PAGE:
In collaboration with Wahid Hasyim University in Semarang and Islamic University in Malang, we conduct the research at selected boarding schools in West Java, Central Java, East Java, Bali, NTB, NTT, South Sulawesi, West Sulawesi, Central Sulawesi, East Kalimantan, South Kalimantan, Maluku, and Papua. The research aims to get an overview of best practices of the nation’s character education conducted by boarding schools. The research found three clusters of the nation’s character. The first, national values such as national vision, patriotism, equality, and tolerance. The second, humanity values such as respect, social awareness, mutual cooperation, and equality. The third, individual quality values such as patience, discipline, humility, etc.
We conduct field research about Islam and reproductive rights of women, mapping of views on family planning in six cities: Cirebon, Bogor, Depok, Bandung, Malang, Solo, and Greater Jakarta. The research focuses on the views and arguments from Islamic fundamentalist group that assumed as those who are against family planning. The result shows that they significantly oppose family planning and reject birth control with at least two types of views and arguments: (1) Normative-religious or non-ideological, saying that family planning is comparable to killing; and (2) Ideological, saying that family planning is a political conspiracy of Jewish or Zionist that aims to minimize and weaken Muslim population. Since the reformation, this kind of discourse and idea are accessible to the public. For example, the idea of polygamy is discussed debated, and practiced openly. Along with it, views and arguments against family planning has also growing through mass and/or alternative media. The result shows that there are dozens of websites and radio owned by Islamic fundamentalist groups as a channel to share their views and ideas. Many people now use normative-religious and/or ideological opposition to family planning, online and offline. In addition, the lack of support from the local government is also an obstacle to family planning program, because the program is no longer a central policy since the Regional Autonomy. However, family planning still gets support from Islamic majority, NU, Muhammadiyah, PUI, NGOs, and Muslim scholars. Nevertheless, the two major obstacles, the rejection of fundamentalist Islamic circles and the lack of local government support can be serious problems.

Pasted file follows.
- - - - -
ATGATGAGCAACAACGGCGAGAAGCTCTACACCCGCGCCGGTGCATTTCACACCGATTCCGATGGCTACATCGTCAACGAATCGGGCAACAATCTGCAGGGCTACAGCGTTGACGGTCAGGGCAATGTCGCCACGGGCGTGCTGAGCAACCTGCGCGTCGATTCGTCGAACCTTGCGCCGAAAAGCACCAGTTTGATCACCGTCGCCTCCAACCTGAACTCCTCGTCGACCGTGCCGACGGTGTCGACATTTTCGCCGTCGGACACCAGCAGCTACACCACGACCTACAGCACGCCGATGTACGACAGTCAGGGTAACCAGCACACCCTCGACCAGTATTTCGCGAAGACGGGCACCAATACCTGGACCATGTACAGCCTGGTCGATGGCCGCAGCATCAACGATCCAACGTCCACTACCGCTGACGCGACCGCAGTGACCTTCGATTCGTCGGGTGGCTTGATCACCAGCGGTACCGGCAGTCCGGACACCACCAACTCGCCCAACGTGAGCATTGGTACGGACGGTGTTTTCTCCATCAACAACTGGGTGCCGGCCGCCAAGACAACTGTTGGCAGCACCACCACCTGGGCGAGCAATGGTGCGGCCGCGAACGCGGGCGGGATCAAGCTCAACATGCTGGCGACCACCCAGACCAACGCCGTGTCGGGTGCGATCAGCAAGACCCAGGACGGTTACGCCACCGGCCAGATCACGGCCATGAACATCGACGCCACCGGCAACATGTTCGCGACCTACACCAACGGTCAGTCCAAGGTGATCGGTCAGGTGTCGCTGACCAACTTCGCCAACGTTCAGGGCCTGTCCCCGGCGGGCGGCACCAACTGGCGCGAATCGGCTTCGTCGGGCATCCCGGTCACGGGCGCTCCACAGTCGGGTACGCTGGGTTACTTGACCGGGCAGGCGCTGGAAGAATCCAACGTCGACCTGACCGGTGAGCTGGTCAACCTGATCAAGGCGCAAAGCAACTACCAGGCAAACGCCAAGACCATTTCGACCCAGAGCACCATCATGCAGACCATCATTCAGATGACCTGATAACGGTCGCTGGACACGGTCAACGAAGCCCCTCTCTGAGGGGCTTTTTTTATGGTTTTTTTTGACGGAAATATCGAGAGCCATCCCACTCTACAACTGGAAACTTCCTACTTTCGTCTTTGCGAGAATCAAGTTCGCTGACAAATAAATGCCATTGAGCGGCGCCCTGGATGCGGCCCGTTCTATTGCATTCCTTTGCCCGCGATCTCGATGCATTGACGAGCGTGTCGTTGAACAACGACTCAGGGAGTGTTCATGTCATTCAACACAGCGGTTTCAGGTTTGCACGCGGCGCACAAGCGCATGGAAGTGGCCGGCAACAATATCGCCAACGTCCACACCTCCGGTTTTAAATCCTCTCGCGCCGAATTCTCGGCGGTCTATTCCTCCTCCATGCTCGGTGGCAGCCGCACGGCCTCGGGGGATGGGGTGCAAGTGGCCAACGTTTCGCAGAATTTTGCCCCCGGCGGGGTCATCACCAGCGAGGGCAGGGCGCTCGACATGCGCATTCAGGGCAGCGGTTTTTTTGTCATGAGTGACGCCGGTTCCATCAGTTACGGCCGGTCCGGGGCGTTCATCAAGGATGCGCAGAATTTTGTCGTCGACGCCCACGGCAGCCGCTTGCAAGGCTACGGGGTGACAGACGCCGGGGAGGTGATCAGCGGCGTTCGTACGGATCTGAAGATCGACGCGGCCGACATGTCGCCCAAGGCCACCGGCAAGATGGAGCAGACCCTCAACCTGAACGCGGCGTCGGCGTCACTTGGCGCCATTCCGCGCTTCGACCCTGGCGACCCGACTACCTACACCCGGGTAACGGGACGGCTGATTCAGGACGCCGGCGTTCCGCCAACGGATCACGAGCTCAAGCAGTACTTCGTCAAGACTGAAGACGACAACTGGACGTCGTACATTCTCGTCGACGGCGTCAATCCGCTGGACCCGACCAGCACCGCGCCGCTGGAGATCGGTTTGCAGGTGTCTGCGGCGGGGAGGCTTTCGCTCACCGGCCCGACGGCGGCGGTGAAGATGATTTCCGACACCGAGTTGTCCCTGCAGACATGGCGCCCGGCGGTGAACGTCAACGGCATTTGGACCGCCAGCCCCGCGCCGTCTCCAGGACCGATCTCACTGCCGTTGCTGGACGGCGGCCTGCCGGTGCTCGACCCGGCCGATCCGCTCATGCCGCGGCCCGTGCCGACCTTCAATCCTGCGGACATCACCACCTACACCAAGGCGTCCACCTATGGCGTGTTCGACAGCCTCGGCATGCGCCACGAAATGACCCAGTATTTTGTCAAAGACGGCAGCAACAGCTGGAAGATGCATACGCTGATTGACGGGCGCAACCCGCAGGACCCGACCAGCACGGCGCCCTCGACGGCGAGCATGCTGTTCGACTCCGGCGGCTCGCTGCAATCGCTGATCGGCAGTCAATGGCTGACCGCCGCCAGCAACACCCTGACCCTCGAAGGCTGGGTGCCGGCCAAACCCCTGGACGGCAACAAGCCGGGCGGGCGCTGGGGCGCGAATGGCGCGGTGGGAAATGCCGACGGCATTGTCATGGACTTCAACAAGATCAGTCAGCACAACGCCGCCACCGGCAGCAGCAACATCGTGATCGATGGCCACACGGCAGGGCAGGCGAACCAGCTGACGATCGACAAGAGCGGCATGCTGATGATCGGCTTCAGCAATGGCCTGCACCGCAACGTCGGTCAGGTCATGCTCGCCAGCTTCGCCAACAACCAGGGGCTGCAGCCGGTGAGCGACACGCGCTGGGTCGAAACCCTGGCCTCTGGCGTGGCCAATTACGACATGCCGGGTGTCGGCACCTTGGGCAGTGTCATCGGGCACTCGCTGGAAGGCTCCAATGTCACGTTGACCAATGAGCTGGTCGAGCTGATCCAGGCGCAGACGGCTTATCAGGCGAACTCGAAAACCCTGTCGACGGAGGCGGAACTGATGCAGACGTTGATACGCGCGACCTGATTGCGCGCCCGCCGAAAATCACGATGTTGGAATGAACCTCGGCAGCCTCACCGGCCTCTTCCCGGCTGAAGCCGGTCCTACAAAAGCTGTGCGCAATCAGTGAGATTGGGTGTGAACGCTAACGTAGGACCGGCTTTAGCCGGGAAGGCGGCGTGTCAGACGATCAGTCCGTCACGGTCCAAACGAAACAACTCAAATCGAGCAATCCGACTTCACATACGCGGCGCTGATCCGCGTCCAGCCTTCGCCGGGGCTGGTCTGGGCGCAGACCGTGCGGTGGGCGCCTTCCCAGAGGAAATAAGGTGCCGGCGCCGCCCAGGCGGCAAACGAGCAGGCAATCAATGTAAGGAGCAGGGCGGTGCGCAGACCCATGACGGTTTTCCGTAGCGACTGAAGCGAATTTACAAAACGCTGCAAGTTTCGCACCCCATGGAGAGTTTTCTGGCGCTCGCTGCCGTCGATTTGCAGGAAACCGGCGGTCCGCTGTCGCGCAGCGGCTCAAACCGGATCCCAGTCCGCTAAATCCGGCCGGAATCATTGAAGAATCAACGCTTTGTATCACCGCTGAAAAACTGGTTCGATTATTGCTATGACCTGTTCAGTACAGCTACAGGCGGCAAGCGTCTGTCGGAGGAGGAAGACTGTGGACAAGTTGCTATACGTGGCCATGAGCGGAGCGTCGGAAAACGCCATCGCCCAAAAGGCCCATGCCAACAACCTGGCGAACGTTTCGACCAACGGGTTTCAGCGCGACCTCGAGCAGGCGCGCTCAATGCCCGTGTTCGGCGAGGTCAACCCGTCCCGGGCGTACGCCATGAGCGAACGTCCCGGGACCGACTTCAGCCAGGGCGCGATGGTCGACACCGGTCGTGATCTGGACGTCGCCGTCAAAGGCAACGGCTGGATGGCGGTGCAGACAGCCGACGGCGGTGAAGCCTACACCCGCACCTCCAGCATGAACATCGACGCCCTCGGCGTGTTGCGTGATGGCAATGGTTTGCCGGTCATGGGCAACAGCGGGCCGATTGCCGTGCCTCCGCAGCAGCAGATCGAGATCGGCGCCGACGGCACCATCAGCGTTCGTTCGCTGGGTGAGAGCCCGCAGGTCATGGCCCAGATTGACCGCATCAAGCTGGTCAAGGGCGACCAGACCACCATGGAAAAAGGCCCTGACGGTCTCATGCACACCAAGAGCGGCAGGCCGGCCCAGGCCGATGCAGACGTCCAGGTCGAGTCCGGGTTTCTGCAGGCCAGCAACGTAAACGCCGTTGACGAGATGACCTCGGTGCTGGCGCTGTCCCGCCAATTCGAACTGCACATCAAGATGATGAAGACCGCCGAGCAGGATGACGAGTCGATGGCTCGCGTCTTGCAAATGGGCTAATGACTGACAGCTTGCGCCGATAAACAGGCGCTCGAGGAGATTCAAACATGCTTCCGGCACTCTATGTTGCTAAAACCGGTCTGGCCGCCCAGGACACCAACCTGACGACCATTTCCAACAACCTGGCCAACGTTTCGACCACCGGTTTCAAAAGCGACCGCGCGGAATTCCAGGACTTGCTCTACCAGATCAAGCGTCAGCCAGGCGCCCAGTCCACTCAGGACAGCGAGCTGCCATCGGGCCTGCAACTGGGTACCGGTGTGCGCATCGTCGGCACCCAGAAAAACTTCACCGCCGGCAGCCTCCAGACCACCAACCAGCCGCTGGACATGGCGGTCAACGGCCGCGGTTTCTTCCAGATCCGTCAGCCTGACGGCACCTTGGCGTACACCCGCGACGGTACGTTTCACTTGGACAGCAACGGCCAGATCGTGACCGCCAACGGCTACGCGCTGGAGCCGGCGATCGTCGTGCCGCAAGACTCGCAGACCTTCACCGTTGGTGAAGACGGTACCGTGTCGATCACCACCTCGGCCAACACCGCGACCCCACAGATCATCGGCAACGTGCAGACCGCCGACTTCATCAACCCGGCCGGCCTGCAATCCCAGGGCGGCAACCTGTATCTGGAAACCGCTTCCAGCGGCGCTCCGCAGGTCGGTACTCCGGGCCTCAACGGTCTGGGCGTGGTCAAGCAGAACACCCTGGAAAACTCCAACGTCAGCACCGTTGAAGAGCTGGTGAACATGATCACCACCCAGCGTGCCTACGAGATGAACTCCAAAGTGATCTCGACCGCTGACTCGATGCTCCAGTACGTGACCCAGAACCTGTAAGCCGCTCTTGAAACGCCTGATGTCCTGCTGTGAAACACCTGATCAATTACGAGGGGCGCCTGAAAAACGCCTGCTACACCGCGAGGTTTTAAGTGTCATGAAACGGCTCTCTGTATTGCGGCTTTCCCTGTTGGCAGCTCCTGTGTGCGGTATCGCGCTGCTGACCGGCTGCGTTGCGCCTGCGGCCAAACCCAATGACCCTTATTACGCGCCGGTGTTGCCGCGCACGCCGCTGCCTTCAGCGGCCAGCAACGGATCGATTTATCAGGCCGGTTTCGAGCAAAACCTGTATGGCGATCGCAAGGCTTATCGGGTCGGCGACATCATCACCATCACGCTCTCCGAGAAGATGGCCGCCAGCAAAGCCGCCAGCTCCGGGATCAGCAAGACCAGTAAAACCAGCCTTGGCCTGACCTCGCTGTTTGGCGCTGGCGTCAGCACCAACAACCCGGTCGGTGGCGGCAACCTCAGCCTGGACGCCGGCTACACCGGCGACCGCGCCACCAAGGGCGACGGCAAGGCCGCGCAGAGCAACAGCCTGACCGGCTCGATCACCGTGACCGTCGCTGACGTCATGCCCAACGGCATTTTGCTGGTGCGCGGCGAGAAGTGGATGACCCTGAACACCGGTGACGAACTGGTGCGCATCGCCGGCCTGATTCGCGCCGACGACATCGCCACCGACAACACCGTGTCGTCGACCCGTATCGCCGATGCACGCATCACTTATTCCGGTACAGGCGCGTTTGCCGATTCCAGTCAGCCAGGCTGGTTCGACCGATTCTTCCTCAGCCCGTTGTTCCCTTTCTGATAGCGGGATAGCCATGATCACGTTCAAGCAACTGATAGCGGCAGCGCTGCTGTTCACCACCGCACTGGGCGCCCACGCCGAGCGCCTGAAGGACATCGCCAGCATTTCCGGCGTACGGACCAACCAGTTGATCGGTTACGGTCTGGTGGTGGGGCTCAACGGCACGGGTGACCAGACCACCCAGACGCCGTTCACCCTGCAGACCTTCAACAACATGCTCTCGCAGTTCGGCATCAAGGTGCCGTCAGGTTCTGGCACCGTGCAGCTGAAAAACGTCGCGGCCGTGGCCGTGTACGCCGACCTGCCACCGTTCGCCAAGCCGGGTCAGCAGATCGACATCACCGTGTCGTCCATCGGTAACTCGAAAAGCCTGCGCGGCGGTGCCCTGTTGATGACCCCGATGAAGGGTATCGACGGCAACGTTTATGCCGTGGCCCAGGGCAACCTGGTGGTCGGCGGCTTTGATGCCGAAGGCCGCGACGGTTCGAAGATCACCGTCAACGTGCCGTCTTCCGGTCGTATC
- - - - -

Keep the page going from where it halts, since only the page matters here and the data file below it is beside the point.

Supported by OSLO Coalition, the research highlights how in fact the role of women in fundamentalist Islamic movement. By using in-depth interviews, the research features relevant informants such as women activists or members of fundamentalist Islamic movement in various cities in Indonesia.

Dissemination of information

We launch in order to disseminate the results of our thinking and activities.

Community empowerment

We facilitate the implementation of Majelis Sema’an Al-Quran, Majelis Maqom Albab, and Lembaga Pendidikan Pra-Pesantren Matahati (LP3M).

Capacity building

We conduct Research Methodology Workshop and invite experts to strengthen the capacity of researchers. The biannual program features researchers from Rumah KitaB, young researchers from NU, graduate students, and NGO activists.